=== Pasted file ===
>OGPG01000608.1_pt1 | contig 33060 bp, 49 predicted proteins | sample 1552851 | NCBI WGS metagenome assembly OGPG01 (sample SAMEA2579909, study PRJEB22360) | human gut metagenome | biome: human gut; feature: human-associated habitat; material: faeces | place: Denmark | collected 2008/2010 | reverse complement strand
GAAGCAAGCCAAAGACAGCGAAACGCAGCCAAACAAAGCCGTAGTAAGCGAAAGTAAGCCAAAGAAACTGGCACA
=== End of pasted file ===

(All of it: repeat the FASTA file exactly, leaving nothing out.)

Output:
>OGPG01000608.1_pt1 | contig 33060 bp, 49 predicted proteins | sample 1552851 | NCBI WGS metagenome assembly OGPG01 (sample SAMEA2579909, study PRJEB22360) | human gut metagenome | biome: human gut; feature: human-associated habitat; material: faeces | place: Denmark | collected 2008/2010 | reverse complement strand
GAAGCAAGCCAAAGACAGCGAAACGCAGCCAAACAAAGCCGTAGTAAGCGAAAGTAAGCCAAAGAAACTGGCACA